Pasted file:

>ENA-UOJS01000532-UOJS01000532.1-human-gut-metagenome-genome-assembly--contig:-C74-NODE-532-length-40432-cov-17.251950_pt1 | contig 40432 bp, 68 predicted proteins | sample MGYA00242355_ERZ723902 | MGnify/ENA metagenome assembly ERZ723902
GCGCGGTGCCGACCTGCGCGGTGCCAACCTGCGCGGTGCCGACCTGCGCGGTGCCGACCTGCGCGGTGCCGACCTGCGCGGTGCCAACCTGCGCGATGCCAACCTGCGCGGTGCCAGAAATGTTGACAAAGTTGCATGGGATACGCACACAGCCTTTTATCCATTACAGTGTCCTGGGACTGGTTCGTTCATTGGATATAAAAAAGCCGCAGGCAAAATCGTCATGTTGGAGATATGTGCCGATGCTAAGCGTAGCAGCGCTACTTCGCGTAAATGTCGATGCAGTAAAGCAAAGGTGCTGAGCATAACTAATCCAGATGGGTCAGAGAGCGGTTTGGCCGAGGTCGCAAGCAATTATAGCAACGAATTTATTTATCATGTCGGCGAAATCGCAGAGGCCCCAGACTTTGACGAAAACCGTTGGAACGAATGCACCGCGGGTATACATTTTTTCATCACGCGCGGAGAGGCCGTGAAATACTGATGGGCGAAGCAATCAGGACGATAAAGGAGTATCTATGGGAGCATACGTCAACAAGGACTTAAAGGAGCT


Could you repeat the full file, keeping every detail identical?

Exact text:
>ENA-UOJS01000532-UOJS01000532.1-human-gut-metagenome-genome-assembly--contig:-C74-NODE-532-length-40432-cov-17.251950_pt1 | contig 40432 bp, 68 predicted proteins | sample MGYA00242355_ERZ723902 | MGnify/ENA metagenome assembly ERZ723902
GCGCGGTGCCGACCTGCGCGGTGCCAACCTGCGCGGTGCCGACCTGCGCGGTGCCGACCTGCGCGGTGCCGACCTGCGCGGTGCCAACCTGCGCGATGCCAACCTGCGCGGTGCCAGAAATGTTGACAAAGTTGCATGGGATACGCACACAGCCTTTTATCCATTACAGTGTCCTGGGACTGGTTCGTTCATTGGATATAAAAAAGCCGCAGGCAAAATCGTCATGTTGGAGATATGTGCCGATGCTAAGCGTAGCAGCGCTACTTCGCGTAAATGTCGATGCAGTAAAGCAAAGGTGCTGAGCATAACTAATCCAGATGGGTCAGAGAGCGGTTTGGCCGAGGTCGCAAGCAATTATAGCAACGAATTTATTTATCATGTCGGCGAAATCGCAGAGGCCCCAGACTTTGACGAAAACCGTTGGAACGAATGCACCGCGGGTATACATTTTTTCATCACGCGCGGAGAGGCCGTGAAATACTGATGGGCGAAGCAATCAGGACGATAAAGGAGTATCTATGGGAGCATACGTCAACAAGGACTTAAAGGAGCT